‘Heavy Lifting’ Ahead For Homeland Panel
As the newly anointed chairman of the Select Committee on Homeland Security, Rep. Christopher Cox (R-Calif.) knows he has his work cut out for him.
Cox faces months of refereeing turf battles, massaging bruised egos and cutting through reams of bureaucratic red tape.
But in the first few weeks on the job, Cox may not have anticipated facing some of the very same challenges as new Homeland Security Secretary Tom Ridge, who was sworn in Friday.
Last week, Ridge was hit with Democratic criticism that the massive department’s new budget is not nearly enough, as well as disappointment that the agency is going to continue to be housed, for the time being, in D.C.
Finding housing for the committee and an adequate budget are also the two major questions Cox is trying to settle in his first days on the job.
“Time is of the essence,” Cox said in an interview in his Capitol Hill office late last week. “If we’re going to make a serious contribution to homeland security and the formulation of the new department, we need to start acting sooner rather than later.”
“In addition, next year is a very political year,” he warned. “So for something that is so important to our country, we need to get most of the heavy lifting done this year.”
Cool-headed and cautiously ambitious, Cox understands that, along with the oversight of a 170,000-employee department, his political future is at stake. Cox won the reconstituted committee in some ways as a consolation prize. Ideally, he had wanted to wield the Government Reform gavel, but that went to Rep. Tom Davis (R-Va.).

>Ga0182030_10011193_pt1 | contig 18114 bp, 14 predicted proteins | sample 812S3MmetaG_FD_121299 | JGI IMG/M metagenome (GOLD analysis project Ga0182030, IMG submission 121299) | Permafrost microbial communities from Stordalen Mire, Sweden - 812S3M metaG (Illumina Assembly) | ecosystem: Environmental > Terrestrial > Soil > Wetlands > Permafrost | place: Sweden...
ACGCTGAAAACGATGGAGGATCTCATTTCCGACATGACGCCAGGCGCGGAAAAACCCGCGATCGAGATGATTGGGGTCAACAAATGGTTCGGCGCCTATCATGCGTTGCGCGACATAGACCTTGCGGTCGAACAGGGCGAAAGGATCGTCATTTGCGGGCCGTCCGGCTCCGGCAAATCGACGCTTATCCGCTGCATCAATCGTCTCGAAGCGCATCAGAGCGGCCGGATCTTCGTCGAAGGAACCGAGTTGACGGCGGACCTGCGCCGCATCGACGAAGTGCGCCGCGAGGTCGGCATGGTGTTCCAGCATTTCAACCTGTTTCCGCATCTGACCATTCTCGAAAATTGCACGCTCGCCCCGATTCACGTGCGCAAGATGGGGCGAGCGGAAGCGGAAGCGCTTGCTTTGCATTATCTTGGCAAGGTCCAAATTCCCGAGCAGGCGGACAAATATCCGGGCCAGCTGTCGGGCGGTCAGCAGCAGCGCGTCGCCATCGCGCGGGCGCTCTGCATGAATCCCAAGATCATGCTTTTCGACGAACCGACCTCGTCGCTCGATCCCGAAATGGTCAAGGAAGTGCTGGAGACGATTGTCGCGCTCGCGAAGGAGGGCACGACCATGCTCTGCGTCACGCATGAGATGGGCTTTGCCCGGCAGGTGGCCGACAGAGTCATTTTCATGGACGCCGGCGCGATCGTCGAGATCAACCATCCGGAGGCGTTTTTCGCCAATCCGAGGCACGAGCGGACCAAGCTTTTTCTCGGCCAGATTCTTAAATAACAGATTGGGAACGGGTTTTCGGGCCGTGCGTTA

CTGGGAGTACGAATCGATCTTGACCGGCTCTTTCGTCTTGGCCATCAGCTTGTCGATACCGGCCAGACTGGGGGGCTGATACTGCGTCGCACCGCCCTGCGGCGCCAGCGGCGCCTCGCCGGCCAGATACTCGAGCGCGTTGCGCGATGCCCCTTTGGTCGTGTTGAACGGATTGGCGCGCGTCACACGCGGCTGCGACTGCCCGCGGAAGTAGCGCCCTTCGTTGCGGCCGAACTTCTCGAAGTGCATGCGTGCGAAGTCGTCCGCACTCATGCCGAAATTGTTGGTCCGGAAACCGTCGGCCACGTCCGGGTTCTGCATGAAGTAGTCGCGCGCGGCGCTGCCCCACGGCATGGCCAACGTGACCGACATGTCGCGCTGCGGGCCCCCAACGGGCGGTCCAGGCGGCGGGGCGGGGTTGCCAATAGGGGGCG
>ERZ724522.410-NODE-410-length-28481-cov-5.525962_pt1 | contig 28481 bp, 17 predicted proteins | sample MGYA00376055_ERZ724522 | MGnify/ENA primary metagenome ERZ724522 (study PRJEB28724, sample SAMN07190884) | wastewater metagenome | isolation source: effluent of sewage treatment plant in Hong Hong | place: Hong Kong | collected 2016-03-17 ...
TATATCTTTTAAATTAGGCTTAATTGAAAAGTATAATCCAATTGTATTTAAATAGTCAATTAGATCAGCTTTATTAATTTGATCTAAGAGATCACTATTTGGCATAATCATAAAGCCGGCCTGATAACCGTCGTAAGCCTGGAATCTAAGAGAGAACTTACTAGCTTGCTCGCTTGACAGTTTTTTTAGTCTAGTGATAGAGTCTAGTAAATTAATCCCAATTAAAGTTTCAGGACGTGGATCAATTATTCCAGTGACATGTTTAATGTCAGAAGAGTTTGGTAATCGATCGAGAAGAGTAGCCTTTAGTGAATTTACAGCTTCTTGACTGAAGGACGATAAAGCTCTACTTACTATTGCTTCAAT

If he was granted his top choice, many Republicans expected him to give up his post as GOP Policy Committee chairman. But after negotiations with Speaker Dennis Hastert (R-Ill.), Cox was able to head the new panel and keep his leadership spot, which sweetened the deal.
“The Speaker thought it was very important for the chairman of the committee to be a member of the leadership,” Cox said.
He has now embraced his new role and may become the in-house homeland security expert for many years to come because the select committee is slated to grow into a full standing committee in the next Congress.
Even though Cox is known for his calm diplomacy, these skills will be tested in his new role. Cox said the experience he gained in the White House counsel’s office during the Reagan administration will help him bridge the divide between Capitol Hill and Pennsylvania Avenue.
“I was always surprised by how much the executive branch is generally pretty uninformed about how Capitol Hill works, and Capitol Hill is pretty unfamiliar with the inner workings of the White House,” he said. “I’ve done a lot of running back and forth between the two branches, and I think that’s going to help.”
Cox has already sent a letter to each chairman with jurisdiction over some aspect of homeland security, asking for recommendations for changes to the Homeland Security Act by no later than the end of February.
In order to jump-start the process, Cox spent the past two weeks trying to meet with all the committee chairmen who claim some turf, as well as Ridge and Minority Leader Nancy Pelosi (D-Calif.).
But so far there seems to be more questions about the committee than answers. Hastert has yet to appoint Members to the committee, nor has Pelosi.
Hastert spokesman John Feehery said he expects assignments to be made by the end of January, and other GOP aides said that most of the questions about the new committee will be discussed and should be resolved at the House Republican retreats at the end of this week.
“No decisions have been made. We just created the committee,” Feehery said. “I don’t think it will be hampered by [time constraints]. I think Chris Cox will be able to hit the ground running.”
In many ways, the membership of the committee will give lawmakers a better understanding of the panel’s function. Although Cox would not name the leading candidates for the committee, its membership is expected to be made up mostly of chairmen and senior members from other panels with jurisdiction and lawmakers with helpful expertise. Knowledgeable GOP sources also noted that these same chairmen could designate surrogates to sit on the panel on their behalf.
On the other side of the aisle, Pelosi does not plan to tap the ranking members on panels with jurisdiction to the new select committee, according to knowledgeable sources. Instead, she will select from the entire Caucus to give Democratic lawmakers more opportunities to serve on some of the more coveted committees.